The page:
I glanced at the New York Times yesterday and saw an interesting headline attached to a picture which seemed harmless. The photo was of six black boys haphazardly surrounding a twenty-two year old Muhammad Ali who himself is chatting with a six years old mulatto girl who sheepishly looks as if she was answering his question.
Good enough, but then I read the headline, “How Ali Met His First Love”.
Suddenly, my back grew tense and I felt uneasy.
Muhammad Ali – boxing champ, activist, humanitarian actually married a girl, albeit much later in life, who he met when she was six years old – and he was twenty two?
The entire narrative was creepy.
Of course the New York Times placed a spin on the picture and thus the story – the initial meeting between Ali and his fourth wife, Lonnie Ali, who was born Yolanda Williams, would be framed as a remarkable example of the fates.
Nonetheless, later that day, I read about Michael Jace, an African-American bit actor who starred in the television show “The Shield” and movies such as “Planet of the Apes” and “Forest Gump”.
Jace was convicted in California for killing his mulatto wife of ten years because he was broke.
Tough thing about those acting jobs, work sometimes is steady, but for the most part, the salary in the entertainment industry is usually not as great as one would think. Indeed, economically, acting can be a crippling career, especially for a fifty-three year old bit-actor.
Add the fact that Ali and Jace did not marry women who resembled their mothers, in addition to the political and social environment African people are subjected to in America – it is easy to understand why I have always seen a correlation between an African man marrying a mulatto and him being a self-loathing alienated man.
Dr. Amos Wilson described Alienation as:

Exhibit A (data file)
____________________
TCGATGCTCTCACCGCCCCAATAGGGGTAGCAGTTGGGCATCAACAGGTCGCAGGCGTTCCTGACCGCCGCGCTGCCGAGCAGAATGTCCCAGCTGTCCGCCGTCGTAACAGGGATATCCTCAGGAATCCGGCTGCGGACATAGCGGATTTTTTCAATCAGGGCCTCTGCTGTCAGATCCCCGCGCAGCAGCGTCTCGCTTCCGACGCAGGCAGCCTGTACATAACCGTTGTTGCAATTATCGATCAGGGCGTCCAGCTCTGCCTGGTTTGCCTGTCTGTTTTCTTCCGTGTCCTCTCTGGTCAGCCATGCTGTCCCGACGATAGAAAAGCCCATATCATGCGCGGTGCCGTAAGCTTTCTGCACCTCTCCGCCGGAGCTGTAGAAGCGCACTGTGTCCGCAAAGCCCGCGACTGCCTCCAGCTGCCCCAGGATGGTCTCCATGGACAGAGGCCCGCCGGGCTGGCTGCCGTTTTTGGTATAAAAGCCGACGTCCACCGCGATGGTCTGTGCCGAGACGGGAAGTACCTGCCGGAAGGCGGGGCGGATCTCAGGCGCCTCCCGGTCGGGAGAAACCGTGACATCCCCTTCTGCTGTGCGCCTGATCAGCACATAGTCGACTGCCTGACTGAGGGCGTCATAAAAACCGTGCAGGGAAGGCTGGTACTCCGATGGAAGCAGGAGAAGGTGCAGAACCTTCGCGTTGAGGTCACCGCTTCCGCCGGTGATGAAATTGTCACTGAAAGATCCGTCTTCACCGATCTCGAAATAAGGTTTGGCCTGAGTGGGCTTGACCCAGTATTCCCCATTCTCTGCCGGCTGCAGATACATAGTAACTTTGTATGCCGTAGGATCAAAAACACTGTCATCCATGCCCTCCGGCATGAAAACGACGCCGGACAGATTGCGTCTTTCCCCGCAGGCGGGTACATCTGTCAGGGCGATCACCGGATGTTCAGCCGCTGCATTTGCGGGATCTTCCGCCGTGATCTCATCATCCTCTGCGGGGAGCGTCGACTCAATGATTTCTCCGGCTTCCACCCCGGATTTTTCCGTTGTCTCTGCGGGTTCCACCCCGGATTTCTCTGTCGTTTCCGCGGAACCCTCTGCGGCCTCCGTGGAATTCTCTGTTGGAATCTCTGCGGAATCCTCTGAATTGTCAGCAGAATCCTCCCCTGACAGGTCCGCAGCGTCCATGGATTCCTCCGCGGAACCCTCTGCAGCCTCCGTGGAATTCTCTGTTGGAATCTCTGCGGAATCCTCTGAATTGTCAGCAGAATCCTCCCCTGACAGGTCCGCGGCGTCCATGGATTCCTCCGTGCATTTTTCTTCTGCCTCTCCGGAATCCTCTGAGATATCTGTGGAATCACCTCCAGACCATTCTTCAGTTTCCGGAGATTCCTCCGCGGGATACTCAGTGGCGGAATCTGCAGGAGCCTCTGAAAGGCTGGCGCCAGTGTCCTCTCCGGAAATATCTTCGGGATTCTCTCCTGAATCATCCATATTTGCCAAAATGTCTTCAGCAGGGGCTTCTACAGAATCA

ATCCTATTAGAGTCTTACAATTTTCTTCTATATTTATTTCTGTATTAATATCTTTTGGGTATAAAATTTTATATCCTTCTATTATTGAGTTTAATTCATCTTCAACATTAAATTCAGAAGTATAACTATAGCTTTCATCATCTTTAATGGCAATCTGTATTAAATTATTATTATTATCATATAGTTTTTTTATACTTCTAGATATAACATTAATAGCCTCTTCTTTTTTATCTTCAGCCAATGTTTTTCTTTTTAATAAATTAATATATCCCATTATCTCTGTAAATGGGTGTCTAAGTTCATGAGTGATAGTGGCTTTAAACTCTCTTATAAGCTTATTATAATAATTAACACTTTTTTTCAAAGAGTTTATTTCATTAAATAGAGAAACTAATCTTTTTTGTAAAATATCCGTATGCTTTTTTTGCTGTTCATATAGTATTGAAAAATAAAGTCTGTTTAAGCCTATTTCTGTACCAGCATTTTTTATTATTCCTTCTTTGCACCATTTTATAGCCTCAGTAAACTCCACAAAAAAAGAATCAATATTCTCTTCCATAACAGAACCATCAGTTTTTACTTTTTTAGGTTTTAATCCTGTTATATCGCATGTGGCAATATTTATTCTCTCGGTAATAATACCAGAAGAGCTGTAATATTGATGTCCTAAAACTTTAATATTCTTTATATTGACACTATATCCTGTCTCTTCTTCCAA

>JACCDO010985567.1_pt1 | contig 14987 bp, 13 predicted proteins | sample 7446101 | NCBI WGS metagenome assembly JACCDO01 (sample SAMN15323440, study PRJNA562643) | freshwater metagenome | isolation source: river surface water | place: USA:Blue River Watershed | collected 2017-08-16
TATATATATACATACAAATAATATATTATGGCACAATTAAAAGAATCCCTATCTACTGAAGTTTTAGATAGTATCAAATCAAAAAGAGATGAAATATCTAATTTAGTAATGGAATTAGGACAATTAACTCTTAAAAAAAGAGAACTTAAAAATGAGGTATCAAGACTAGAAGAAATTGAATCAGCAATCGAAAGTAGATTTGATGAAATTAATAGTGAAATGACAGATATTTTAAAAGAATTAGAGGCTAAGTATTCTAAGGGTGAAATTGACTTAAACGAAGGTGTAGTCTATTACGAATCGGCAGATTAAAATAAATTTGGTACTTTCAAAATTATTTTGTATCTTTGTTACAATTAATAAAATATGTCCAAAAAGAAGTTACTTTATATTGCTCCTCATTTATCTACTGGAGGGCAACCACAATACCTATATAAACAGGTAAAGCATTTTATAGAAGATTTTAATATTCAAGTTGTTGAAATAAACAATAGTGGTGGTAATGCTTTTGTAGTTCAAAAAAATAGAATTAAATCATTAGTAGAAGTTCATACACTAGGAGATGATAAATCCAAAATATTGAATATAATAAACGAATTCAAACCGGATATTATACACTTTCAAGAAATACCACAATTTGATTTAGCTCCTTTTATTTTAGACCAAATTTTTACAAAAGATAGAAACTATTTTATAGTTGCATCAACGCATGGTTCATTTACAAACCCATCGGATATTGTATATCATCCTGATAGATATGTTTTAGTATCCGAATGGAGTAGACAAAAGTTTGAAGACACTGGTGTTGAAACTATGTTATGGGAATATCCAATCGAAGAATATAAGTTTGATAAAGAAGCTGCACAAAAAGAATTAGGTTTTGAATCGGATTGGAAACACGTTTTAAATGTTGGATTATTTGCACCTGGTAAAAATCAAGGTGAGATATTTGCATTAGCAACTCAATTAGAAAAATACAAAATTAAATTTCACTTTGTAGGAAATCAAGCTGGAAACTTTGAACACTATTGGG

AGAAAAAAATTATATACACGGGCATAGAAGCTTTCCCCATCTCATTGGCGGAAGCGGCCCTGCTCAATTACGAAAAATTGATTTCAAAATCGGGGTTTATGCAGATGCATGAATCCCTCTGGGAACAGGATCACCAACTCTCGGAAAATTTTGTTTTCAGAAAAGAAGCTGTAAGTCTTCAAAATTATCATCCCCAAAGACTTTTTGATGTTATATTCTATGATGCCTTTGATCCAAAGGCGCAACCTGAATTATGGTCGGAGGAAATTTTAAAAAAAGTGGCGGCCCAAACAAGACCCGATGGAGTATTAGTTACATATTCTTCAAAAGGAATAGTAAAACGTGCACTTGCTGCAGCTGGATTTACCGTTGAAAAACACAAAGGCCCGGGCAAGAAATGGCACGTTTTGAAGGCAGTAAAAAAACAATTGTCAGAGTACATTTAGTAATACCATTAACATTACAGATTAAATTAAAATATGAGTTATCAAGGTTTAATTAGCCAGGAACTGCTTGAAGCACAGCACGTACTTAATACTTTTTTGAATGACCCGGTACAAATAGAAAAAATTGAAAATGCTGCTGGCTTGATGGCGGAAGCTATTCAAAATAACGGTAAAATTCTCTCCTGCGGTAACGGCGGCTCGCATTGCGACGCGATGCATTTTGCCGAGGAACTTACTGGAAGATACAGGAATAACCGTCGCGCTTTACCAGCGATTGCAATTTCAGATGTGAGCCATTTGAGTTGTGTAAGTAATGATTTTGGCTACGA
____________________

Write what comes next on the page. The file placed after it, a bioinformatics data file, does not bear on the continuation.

“to feel estranged or separated from; indifferent or hostile toward; unfamiliar with; fearful of; withdrawn from; unconnected to; to have lost remembrance or accurate knowledge of an identity with one’s true, undistorted self, historical self and culture, and important segments of reality. Loss of sense of self. The irrational feeling that one is someone else, that one’s body is grotesque. Feelings of aimlessness, normlessness, purposelessness, hopelessness, meaninglessness; of being unmotivated by one’s own self-originated needs and values; of being compelled or retarded by unknown, but irresistible forces.”
A pale skin fetish will have a black man chasing mirages.
Neither Muhammad Ali or Michael Jace lived in reality, both married multiracial people and both decided to vest themselves in anti-African views and ways of looking at the world.
How do I know?
Recall! All of Ali’s wives were multiracial women
Nonetheless, these men represent paths black men take, one was a firebrand – brave at times, sold himself as a black nationalist – only to behave in ways which no nationalist of any color should.
And the other, Michael Jace. not so famous, closer to the lifestyle of the average African American male, sought to inflate his ego by displaying to all, mainly other non Africans, that he could attain a mulatto female. Yet instead of the action rallying praise, it displayed Michael Jace’s lack of a healthy ego.